Americans have been chipping away at their debt, but ever so slowly. A new report by Northwestern Mutual found that adults who carry debt owe an average of $26,621, exclusive of mortgages, and 13% said they expect to be in debt the rest of their lives.

The good news is that the total average debt among those who have it has been declining over the years. It was $29,800 in 2019 and just over $38,000 in 2018. But this was before the coronavirus outbreak.

“As Covid-19 continues to have far-reaching economic effects on people's daily lives, and the full scope of its impact comes more into focus, it's reasonable to expect these numbers will increase as people start to rely more heavily on credit in order to try and adapt to their new normal," said Christian Mitchell, executive vice president and chief customer officer at Northwestern Mutual, in a statement.

The “2020 Planning & Progress Study,” conducted by the Harris Poll between February 12 and February 25 and including 2,650 American adults, found that nearly three-fourths (74%) of Americans reported having some debt, and 33% spend fully one-third of their monthly income paying it off.

Credit card bills (22%) and mortgages (21%) are the leading sources of debt for Americans, the report noted. Car loans (8%) and personal education loans (8%) followed as the next highest sources of debt.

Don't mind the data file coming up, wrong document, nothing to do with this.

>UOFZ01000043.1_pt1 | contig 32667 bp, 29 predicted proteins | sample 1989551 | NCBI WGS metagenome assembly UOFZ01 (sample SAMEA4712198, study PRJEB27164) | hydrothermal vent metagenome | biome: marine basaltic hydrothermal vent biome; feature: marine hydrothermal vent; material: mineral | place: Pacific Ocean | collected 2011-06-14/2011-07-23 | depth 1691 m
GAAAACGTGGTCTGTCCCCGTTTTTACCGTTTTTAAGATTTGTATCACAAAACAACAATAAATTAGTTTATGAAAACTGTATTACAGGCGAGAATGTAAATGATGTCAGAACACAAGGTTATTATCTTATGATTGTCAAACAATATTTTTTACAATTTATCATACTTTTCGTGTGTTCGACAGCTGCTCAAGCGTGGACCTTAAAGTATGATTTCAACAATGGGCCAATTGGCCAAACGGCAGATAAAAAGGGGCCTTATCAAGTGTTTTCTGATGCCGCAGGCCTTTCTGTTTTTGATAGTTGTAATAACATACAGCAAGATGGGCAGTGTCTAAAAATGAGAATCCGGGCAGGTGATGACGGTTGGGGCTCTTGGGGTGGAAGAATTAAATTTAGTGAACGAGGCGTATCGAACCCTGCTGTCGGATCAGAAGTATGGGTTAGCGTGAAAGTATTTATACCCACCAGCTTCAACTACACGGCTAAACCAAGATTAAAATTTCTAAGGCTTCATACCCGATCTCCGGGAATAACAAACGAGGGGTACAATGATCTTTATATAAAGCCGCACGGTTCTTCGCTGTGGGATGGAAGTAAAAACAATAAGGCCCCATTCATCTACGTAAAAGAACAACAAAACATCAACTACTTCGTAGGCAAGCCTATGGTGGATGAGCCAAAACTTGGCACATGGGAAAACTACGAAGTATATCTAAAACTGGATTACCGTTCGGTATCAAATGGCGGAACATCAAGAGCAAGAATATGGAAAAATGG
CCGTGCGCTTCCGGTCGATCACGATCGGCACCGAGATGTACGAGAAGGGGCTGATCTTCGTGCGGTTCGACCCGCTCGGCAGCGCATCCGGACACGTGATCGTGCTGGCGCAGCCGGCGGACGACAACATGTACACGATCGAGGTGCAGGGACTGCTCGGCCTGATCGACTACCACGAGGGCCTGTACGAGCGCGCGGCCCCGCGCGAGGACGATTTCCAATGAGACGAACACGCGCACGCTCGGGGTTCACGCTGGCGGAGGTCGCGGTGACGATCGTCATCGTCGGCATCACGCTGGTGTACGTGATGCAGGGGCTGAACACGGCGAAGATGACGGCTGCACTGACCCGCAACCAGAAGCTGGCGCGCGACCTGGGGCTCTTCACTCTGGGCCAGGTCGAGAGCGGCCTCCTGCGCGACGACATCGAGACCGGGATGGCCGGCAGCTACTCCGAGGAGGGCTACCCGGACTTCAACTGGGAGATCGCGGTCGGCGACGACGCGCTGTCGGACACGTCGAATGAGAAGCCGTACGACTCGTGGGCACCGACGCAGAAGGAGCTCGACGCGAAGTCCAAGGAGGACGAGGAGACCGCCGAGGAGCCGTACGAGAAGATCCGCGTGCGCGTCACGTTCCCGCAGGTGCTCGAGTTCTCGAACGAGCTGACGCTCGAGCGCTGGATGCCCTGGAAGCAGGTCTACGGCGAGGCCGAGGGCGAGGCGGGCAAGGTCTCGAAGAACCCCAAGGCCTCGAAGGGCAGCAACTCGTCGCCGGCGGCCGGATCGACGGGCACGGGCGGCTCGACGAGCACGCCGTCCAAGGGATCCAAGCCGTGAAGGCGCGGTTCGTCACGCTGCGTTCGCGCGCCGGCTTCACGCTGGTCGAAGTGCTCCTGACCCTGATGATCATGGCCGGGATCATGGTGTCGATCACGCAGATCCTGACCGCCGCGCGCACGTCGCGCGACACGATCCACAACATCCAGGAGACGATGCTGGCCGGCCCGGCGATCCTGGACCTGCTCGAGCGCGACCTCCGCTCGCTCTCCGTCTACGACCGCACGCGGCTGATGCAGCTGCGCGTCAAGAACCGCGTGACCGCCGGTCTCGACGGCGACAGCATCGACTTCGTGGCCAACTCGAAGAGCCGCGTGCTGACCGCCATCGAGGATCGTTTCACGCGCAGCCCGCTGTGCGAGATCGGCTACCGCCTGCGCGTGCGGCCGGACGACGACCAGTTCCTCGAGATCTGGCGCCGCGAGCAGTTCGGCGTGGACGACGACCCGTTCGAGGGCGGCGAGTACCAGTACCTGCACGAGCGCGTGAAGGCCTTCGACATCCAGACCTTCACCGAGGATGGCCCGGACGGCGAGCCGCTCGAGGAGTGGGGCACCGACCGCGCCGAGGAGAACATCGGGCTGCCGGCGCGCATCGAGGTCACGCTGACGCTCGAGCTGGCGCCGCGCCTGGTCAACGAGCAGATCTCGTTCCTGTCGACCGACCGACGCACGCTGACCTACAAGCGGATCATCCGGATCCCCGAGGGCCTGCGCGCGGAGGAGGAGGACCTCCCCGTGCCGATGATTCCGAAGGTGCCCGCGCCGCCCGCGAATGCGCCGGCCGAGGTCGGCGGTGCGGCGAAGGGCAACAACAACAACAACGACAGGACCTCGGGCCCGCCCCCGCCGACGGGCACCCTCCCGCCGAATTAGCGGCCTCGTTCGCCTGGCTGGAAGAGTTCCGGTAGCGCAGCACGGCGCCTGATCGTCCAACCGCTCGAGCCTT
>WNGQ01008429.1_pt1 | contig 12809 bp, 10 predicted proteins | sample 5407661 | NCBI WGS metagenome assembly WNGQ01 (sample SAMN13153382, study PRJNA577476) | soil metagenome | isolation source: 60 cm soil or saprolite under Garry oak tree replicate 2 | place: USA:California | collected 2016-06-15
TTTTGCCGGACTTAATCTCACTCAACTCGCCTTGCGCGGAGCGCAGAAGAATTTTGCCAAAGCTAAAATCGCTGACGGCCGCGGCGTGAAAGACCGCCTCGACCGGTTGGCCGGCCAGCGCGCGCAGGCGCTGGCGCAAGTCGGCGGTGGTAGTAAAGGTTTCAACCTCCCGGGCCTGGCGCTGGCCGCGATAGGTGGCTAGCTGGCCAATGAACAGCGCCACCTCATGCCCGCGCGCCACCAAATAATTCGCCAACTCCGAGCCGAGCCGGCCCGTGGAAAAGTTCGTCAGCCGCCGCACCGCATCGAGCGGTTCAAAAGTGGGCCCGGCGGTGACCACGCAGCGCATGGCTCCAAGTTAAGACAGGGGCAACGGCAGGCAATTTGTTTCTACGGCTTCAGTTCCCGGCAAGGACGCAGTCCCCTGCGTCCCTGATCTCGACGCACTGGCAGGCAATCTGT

Of the 42% Americans who report holding credit card debt, the average amount is $5,400, and of that debt, more than half (52%) went toward paying for necessities such as rent, utilities and groceries, the study noted. Thirty-six percent went to discretionary expenses such as entertainment, vacations or dining out; 11% was used for educational expenses.

The study also found that 30% of respondents either or always adhere to paying the minimum amount due on their credit card bills, just covering the interest without paying down any principal. Furthermore, 33% pay greater than a 15% interest rate on their cards, and 9% do not know what interest rate they are paying.

And while nearly two-thirds indicated they will hold their credit card debt for one to six years,12% expect to be in credit card debt between 11 and 20 years, and 7% expect their credit card debt to last more than 20 years.

The study also found that Americans have regrets about how they have handled their credit cards. Sixty-one percent said if given the choice they would have changed the way they used credit cards in the past; 56% would have limited their use to primarily cover necessities; 37% would have gained a better understanding of interest rates; and 23% would have waited to get a card until they really needed one.

More than half of respondents (58%) said carrying debt has had a substantial or moderate impact on their ability to achieve long-term financial security. Additionally, many indicated that debt hampers their ability to reach major financial milestones. It forced them to delay significant purchases (said 36%), put off saving for retirement (said 29%), delay buying a home (said 18%), defer having children (said 8%) and delay marriage (said 7%).